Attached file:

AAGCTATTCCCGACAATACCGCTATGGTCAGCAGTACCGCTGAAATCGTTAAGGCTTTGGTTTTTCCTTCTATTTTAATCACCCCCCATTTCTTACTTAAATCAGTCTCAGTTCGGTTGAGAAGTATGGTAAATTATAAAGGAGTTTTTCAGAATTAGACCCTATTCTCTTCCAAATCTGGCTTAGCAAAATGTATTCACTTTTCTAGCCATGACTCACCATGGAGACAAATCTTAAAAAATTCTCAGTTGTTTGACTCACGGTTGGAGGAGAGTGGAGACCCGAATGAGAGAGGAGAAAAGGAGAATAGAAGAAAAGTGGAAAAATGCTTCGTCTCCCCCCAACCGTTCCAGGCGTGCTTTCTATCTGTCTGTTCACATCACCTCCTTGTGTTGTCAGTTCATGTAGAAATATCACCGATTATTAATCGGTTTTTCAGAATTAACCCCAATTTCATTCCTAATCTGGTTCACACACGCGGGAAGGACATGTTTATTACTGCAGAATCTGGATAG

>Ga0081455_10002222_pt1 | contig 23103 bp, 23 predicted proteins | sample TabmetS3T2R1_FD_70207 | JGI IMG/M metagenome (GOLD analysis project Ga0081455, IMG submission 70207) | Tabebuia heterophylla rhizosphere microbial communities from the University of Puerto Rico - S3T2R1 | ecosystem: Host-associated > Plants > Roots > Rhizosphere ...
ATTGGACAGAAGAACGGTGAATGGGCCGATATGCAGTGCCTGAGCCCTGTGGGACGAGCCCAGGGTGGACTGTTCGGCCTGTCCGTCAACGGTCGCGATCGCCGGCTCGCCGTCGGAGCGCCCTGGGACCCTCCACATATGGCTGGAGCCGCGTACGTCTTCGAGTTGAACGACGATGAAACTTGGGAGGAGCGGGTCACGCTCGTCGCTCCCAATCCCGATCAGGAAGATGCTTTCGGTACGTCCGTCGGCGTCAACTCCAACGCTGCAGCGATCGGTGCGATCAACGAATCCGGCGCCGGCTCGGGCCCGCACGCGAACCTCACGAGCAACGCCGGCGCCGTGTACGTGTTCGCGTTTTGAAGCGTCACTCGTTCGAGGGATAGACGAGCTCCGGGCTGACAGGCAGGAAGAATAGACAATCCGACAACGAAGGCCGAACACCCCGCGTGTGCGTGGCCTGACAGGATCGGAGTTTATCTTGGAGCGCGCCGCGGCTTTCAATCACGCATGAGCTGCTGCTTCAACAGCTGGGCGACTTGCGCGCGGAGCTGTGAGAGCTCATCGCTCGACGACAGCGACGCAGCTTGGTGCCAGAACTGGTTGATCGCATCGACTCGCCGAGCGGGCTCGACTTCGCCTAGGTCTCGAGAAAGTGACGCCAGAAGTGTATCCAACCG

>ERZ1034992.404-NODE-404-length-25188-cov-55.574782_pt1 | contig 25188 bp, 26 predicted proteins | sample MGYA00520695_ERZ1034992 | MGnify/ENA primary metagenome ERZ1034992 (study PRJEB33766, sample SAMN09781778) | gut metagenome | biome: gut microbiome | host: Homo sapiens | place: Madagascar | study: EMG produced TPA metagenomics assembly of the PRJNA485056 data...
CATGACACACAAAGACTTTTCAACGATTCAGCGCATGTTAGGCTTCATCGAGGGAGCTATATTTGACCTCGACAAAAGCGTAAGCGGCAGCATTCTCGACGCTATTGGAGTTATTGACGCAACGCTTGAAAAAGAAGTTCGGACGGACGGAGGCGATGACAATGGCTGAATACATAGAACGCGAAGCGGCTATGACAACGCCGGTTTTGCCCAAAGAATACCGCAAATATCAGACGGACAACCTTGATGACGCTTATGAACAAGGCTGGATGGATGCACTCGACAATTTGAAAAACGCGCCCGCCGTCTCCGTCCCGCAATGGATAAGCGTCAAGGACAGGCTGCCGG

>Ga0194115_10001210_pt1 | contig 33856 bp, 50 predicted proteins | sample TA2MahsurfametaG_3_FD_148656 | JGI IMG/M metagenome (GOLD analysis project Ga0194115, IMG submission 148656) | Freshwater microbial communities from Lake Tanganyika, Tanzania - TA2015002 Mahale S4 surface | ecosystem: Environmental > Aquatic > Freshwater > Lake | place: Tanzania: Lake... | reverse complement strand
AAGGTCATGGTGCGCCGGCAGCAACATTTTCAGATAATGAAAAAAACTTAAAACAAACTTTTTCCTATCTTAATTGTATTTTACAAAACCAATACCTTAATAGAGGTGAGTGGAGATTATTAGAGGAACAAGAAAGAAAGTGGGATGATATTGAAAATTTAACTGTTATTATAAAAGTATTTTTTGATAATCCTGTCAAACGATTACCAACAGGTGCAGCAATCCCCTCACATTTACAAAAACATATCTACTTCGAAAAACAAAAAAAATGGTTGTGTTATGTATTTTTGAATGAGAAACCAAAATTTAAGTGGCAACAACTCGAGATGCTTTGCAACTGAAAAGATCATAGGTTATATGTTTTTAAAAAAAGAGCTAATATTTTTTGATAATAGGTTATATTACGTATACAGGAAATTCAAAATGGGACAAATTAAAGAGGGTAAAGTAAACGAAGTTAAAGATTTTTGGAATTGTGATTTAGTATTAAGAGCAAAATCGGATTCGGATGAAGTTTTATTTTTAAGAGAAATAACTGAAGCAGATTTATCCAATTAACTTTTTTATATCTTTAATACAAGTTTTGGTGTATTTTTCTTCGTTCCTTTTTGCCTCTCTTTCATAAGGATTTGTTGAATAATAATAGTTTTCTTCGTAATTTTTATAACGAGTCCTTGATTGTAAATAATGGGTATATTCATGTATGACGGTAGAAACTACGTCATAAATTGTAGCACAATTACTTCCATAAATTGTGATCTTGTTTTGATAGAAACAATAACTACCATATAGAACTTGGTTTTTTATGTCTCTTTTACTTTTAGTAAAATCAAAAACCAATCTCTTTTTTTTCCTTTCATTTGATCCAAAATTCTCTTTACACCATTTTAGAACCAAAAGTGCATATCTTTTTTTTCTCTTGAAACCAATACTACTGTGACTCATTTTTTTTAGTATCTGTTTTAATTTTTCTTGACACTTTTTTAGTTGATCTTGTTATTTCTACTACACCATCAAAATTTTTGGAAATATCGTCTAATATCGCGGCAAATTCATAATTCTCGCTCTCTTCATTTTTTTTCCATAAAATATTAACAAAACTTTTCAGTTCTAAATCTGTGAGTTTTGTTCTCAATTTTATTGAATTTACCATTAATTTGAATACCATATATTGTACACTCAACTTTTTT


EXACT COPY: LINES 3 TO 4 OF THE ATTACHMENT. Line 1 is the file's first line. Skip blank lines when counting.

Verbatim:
ATTGGACAGAAGAACGGTGAATGGGCCGATATGCAGTGCCTGAGCCCTGTGGGACGAGCCCAGGGTGGACTGTTCGGCCTGTCCGTCAACGGTCGCGATCGCCGGCTCGCCGTCGGAGCGCCCTGGGACCCTCCACATATGGCTGGAGCCGCGTACGTCTTCGAGTTGAACGACGATGAAACTTGGGAGGAGCGGGTCACGCTCGTCGCTCCCAATCCCGATCAGGAAGATGCTTTCGGTACGTCCGTCGGCGTCAACTCCAACGCTGCAGCGATCGGTGCGATCAACGAATCCGGCGCCGGCTCGGGCCCGCACGCGAACCTCACGAGCAACGCCGGCGCCGTGTACGTGTTCGCGTTTTGAAGCGTCACTCGTTCGAGGGATAGACGAGCTCCGGGCTGACAGGCAGGAAGAATAGACAATCCGACAACGAAGGCCGAACACCCCGCGTGTGCGTGGCCTGACAGGATCGGAGTTTATCTTGGAGCGCGCCGCGGCTTTCAATCACGCATGAGCTGCTGCTTCAACAGCTGGGCGACTTGCGCGCGGAGCTGTGAGAGCTCATCGCTCGACGACAGCGACGCAGCTTGGTGCCAGAACTGGTTGATCGCATCGACTCGCCGAGCGGGCTCGACTTCGCCTAGGTCTCGAGAAAGTGACGCCAGAAGTGTATCCAACCG

>ERZ1034992.404-NODE-404-length-25188-cov-55.574782_pt1 | contig 25188 bp, 26 predicted proteins | sample MGYA00520695_ERZ1034992 | MGnify/ENA primary metagenome ERZ1034992 (study PRJEB33766, sample SAMN09781778) | gut metagenome | biome: gut microbiome | host: Homo sapiens | place: Madagascar | study: EMG produced TPA metagenomics assembly of the PRJNA485056 data...